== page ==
Betrayal
Anne Reed
AFA Journal staff writer

April 2017 – Idols. What are they? How do we know if we have them? And how do we get rid of them?

Can we really be honest with ourselves and admit that certain things and people have become more important in our lives than our relationship with God? Jeremiah 17:9 describes our hearts as deceitfully wicked.

Even if we can identify specific people or things that have taken ownership of our affections, can we drill down even farther to discover why we have allowed this transfer of loyalty to take place?

Gospel treason
“A biblical understanding of idolatry changed my life dramatically” certified biblical counselor and pastor Brad Bigney told AFA Journal. His marriage was nearly destroyed before he realized secret idols were ruling his life and causing the majority of his problems. His own painful journey of discovery eventually led him to write Gospel Treason: Betraying the Gospel with Hidden Idols.

“When the gospel loses center stage, your spiritual immune system shuts down, leaving you susceptible to a myriad of spiritual illnesses,” Bigney explained. “And idolatry is a big deal because it infiltrates and takes over the heart – the nerve center – determining the way we sin, when we sin, with whom we sin.”

“Sin is what you do when your heart is not satisfied with God,” John Piper, author of Desiring God explained. “No one sins out of duty. We sin because it holds out some promise of happiness.”

James 1:14 says that we are each tempted when carried away and enticed by our own lust. We begin to take for granted the power and awe of the gospel that once compelled us, and we slowly drift away from Christ. We begin to erect substitutes, desperately seeking to satisfy ourselves – to fulfill our desires.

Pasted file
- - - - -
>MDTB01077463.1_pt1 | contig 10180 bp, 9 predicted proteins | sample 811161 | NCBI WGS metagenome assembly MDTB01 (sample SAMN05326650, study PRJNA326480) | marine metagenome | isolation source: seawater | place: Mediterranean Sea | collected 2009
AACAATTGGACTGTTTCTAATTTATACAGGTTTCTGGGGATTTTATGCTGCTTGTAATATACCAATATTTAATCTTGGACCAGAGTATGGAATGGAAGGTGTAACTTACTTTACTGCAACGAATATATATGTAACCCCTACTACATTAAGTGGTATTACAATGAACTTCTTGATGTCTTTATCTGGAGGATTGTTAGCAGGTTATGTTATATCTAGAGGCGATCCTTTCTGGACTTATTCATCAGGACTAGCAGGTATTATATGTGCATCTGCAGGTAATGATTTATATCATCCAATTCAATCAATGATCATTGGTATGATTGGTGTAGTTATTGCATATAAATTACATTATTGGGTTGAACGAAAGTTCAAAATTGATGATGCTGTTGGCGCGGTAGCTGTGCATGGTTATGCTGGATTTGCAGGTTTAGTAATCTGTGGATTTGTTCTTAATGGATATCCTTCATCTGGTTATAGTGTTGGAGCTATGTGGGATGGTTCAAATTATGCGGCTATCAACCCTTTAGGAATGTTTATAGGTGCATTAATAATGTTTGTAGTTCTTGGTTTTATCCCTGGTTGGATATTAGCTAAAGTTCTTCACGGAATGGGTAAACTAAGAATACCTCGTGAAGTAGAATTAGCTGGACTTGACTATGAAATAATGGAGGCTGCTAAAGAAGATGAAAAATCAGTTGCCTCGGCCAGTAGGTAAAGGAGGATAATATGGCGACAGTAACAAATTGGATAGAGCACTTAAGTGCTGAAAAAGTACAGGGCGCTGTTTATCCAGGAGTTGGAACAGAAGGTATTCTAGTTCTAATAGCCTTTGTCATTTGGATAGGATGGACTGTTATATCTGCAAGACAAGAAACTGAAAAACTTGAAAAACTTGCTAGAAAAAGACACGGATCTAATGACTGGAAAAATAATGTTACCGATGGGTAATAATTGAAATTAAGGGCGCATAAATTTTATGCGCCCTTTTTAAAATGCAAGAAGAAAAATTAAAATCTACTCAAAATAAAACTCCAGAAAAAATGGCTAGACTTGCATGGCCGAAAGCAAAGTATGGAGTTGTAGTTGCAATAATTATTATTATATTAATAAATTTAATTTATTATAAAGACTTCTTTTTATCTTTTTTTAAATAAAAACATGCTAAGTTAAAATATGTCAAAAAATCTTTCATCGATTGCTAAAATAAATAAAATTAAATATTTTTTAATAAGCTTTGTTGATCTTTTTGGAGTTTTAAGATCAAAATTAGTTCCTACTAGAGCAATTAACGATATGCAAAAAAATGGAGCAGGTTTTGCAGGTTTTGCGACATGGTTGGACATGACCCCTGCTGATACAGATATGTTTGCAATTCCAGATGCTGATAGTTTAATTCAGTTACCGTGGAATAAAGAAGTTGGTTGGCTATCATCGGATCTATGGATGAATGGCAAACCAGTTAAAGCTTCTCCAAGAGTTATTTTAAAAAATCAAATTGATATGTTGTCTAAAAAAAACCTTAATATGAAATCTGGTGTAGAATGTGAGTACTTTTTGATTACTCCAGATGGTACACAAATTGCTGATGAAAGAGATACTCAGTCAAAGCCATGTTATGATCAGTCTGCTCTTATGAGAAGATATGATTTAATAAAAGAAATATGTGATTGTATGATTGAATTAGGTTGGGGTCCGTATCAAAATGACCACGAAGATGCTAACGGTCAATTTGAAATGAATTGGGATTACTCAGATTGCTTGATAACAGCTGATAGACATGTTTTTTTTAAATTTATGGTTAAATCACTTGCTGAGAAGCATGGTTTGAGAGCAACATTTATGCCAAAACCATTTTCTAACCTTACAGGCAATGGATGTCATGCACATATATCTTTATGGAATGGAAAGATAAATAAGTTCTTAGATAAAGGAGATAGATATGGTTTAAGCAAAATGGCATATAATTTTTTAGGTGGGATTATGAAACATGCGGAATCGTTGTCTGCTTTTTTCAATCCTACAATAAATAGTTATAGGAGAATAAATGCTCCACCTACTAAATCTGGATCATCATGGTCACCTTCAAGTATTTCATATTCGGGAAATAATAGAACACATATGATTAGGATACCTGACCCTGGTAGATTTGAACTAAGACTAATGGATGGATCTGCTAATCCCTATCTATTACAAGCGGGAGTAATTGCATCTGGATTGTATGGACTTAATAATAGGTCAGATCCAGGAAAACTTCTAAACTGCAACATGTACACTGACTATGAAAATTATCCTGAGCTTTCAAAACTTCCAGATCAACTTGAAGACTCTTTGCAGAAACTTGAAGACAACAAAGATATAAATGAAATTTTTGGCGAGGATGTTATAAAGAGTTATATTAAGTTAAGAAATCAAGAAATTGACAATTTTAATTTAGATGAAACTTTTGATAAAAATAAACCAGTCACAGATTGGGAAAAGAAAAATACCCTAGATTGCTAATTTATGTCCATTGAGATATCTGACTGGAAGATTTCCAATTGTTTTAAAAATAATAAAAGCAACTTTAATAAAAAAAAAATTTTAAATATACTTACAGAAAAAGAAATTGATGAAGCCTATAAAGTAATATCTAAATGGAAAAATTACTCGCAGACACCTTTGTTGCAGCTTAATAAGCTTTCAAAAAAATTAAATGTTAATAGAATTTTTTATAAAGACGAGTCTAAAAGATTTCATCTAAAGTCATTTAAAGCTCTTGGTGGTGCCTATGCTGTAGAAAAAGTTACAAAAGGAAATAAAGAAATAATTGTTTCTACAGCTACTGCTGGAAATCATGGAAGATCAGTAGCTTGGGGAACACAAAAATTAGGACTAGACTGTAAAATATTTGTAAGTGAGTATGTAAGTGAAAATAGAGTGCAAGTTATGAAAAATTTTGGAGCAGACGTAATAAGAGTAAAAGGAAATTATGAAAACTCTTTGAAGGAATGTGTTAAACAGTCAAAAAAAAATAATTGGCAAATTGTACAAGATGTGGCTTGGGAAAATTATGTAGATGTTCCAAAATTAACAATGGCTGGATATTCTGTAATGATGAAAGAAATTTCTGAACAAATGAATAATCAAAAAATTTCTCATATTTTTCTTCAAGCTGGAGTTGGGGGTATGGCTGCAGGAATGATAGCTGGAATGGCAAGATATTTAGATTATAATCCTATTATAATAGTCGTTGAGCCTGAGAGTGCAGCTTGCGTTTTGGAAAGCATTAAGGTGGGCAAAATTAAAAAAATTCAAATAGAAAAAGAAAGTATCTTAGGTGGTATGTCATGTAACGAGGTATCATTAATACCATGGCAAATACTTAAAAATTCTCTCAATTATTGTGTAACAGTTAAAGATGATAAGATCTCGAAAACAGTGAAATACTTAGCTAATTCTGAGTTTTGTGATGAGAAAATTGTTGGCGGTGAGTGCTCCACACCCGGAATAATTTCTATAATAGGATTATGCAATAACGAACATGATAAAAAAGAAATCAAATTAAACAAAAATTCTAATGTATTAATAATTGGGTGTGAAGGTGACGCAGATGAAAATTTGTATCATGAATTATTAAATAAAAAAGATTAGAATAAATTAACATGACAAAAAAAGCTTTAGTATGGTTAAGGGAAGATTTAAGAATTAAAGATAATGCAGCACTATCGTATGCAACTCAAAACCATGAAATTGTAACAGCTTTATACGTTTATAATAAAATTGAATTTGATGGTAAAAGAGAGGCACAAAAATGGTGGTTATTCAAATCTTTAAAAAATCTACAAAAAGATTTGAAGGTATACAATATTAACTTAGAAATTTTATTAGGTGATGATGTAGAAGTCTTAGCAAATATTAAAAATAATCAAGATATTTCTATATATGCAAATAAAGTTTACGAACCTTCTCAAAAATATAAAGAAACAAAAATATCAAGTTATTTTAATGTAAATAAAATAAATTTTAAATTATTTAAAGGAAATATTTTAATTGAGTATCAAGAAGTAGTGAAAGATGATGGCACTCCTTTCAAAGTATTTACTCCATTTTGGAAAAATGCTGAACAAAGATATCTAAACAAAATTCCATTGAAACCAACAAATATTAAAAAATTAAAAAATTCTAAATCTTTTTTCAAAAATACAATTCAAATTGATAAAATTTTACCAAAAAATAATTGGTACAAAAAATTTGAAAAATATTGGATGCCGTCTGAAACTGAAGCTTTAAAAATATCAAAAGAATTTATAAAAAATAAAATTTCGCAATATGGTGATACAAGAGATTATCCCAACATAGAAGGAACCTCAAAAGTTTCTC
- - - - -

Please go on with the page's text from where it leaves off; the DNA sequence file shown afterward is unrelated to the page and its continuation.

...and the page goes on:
A central biblical issue
It has never been a surprise to God that we would be prone to wander off. Idolatry is perhaps the most persistent theme in Scripture, right up there with the grace, glory, and sovereignty of God. The subject even secured the number one and two spots among the Ten Commandments: “You must not have any other god but me;” followed by “You must not make for yourself an idol of any kind or an image of anything in the heavens or on the earth or in the sea” (Exodus 20:3-4).

Particularly telling is the way that the Apostle John ended 1 John – a fatherly epistle chock-full of loving instruction on how to maintain intimate fellowship with Christ. He closes the letter with a warning: “Little children, keep yourselves from idols” (John 5:21).

Did John get confused and change the subject suddenly while penning his final word? Or did he realize that our hearts would drift away from a vibrant relationship with Christ and into the grip of something or someone else – a substitute?

Finding private idols
To find our heart’s true motivation, Hebrews 4 points us to Jesus: “For the Word of God is living and active, sharper than any two-edged sword, piercing as far as the division of soul and spirit of both joints and marrow, and able to judge the thoughts and intentions of the heart…(v. 12). Therefore, let us draw near with confidence to the throne of grace, so that we may receive mercy and find grace to help in time of need” (v. 16).

The model prayer for this painful venture of idol discovery is found in Psalm 139:23-24: “Search me, O God, and know my heart; Try me and know my anxious thoughts; and see if there be any hurtful way in me, and lead me in the everlasting way.”